Check Your Child’s Credit? Might Be a Shrewd Move

What's Hot

5 Reasons to Shop for a Home in DecemberFamily

Shoppers Boycott Businesses Selling Trump-Branded ProductsBusiness

15 Things You Should Always Buy at a Dollar StoreMore

Giving Thanks: Why Foreigners Find America AmazingAround The House

New Email Phishing Scam Targets Amazon ShoppersMore

50 Best Gifts Under $25 for Everyone on Your ListFamily

Why Washing Your Turkey Can Make You IllFamily

Pay $2 and Get Unlimited Wendy’s Frosty Treats in 2017Family

The 7 Worst Things to Buy at a Dollar StoreMore

What the Richest 1 Percent Earns in Every StateFamily

10 Ways to Retire Earlier Than Friends on the Same SalaryGrow

The 10 Best Ways to Blow Your MoneyCredit & Debt

The 50 Hottest Toys of the Past 50 YearsFamily

30 Awesome Things to Do in RetirementCollege

Adults are not the only ones who can fall victim to identity theft. Learn the signs that indicate your child might be a target.

Here’s a scary thought: Parents should consider checking their children’s credit reports well before the little ones are old enough to apply for credit.

The Associated Press reports that experts say more parents should monitor their children’s credit.

That’s because even kids can fall prey to identity theft — but it usually doesn’t become apparent until years later, when the child is rejected for a student loan, for example. Identity thieves often prefer to target kids because the crooks can get away with their crime for a longer period of time.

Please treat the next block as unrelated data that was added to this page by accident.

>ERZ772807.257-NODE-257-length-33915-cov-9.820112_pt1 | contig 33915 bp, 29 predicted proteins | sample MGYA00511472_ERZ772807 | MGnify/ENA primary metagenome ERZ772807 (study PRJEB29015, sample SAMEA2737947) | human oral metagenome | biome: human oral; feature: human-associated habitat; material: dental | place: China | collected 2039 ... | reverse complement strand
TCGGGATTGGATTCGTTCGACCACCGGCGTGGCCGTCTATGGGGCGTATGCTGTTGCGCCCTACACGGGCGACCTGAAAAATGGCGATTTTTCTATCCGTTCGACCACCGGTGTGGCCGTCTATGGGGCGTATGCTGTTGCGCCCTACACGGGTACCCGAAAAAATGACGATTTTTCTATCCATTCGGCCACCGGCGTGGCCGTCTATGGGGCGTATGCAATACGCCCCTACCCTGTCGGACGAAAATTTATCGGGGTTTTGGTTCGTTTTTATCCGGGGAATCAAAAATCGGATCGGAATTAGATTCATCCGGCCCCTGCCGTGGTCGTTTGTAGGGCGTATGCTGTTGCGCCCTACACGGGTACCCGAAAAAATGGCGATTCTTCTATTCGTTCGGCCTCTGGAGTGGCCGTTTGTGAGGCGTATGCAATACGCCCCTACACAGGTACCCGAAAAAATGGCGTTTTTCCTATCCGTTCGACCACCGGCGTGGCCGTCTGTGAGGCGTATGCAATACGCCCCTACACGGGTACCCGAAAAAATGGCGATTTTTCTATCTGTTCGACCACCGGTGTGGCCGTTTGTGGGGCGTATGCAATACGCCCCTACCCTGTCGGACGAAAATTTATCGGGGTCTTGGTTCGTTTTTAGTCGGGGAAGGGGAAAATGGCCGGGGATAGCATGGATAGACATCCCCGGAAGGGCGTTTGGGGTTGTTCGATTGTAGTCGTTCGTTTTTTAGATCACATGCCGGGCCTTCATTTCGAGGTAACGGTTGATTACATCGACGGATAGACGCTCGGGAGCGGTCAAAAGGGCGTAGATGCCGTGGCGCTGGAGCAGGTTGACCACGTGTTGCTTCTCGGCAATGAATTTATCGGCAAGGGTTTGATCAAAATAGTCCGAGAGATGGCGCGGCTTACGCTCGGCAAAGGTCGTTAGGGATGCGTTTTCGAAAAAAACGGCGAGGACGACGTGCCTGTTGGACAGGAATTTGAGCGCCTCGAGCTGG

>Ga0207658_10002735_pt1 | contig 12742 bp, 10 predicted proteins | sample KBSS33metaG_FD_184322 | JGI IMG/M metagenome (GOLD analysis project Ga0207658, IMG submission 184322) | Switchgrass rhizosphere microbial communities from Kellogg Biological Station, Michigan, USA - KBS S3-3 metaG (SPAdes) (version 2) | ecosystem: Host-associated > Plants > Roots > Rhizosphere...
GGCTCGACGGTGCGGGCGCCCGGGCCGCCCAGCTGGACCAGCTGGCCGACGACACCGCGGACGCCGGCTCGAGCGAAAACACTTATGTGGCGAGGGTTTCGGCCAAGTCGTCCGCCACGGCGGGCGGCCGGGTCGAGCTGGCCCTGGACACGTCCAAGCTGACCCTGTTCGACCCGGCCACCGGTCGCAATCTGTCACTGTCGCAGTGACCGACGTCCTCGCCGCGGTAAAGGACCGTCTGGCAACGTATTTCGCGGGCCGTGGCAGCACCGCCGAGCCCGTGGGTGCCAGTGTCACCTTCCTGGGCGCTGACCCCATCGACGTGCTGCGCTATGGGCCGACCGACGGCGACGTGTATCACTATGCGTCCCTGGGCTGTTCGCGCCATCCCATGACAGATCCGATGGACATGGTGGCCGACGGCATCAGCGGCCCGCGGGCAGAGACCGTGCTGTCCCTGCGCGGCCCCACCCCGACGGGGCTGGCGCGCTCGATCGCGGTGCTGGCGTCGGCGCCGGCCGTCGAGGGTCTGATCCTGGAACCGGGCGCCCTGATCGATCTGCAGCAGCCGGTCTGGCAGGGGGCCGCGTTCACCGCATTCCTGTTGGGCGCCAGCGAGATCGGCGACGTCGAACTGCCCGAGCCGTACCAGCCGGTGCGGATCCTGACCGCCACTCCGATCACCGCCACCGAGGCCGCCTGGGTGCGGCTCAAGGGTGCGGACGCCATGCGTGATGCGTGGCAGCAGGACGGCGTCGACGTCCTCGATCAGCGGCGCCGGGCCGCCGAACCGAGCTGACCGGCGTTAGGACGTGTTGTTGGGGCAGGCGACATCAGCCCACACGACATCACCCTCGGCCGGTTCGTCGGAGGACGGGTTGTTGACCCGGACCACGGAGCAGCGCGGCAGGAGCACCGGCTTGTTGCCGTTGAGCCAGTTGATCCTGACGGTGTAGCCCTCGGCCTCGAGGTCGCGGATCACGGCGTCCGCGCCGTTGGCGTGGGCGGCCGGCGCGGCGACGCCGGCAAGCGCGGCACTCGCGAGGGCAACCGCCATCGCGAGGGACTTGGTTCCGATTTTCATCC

Thieves only need a child’s Social Security number to fraudulently open a credit card or take out a loan in the child’s name, Eva Velasquez — president and chief executive of the nonprofit Identity Theft Resource Center — tells the AP.

Such thieves often use different names and dates of births when opening accounts under the stolen Social Security number.

According to the U.S. Federal Trade Commission’s Consumer Information website, identity thieves can also use a child’s Social Security number to apply for government benefits, open a bank account, apply for a utility service or rent a home.

The FTC says there are warning signs that might indicate a child’s personal information is being used fraudulently. They include the child or parent:

  • Being turned down for government benefits because the benefits are being paid to another account using the child’s Social Security number.
  • Getting a notice from the Internal Revenue Service saying the child didn’t pay income taxes, or that the child’s Social Security number was used on another tax return.
  • Getting collection calls or bills for products or services you didn’t receive.

To learn more about child identity theft, check out the AP’s Q&A with Velasquez or the FTC’s Child Identity Theft page, which includes directions for checking a child’s credit.

If you or one of your children need to restore credit, check out “Get Help Restoring Your Credit.”

Have you or anyone you know ever dealt with child identity theft? Let us know below or on Facebook.

Stacy Johnson

It's not the usual blah, blah, blah

I know... every site you visit wants you to subscribe to their newsletter. But our news and advice is actually worth reading! For 25 years, I've been making people richer without making their eyes glaze over. You'll be glad you did. I guarantee it!


Read Next: 6 Ways to Get Your Official FICO Score Free

Check Out Our Hottest Deals!

We're always adding new deals and coupons that'll save you big bucks. See the deals to the right and hundreds more in our Deals section.

Click here to explore 1,727 more deals!